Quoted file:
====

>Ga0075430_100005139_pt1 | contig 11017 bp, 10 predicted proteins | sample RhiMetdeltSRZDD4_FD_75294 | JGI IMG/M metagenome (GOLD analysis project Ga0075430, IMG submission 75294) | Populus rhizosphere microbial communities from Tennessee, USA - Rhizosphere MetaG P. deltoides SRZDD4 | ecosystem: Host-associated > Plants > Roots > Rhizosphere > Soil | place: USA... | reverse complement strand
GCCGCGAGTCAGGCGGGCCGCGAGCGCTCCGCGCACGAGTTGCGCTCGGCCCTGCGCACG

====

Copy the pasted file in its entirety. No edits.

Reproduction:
>Ga0075430_100005139_pt1 | contig 11017 bp, 10 predicted proteins | sample RhiMetdeltSRZDD4_FD_75294 | JGI IMG/M metagenome (GOLD analysis project Ga0075430, IMG submission 75294) | Populus rhizosphere microbial communities from Tennessee, USA - Rhizosphere MetaG P. deltoides SRZDD4 | ecosystem: Host-associated > Plants > Roots > Rhizosphere > Soil | place: USA... | reverse complement strand
GCCGCGAGTCAGGCGGGCCGCGAGCGCTCCGCGCACGAGTTGCGCTCGGCCCTGCGCACG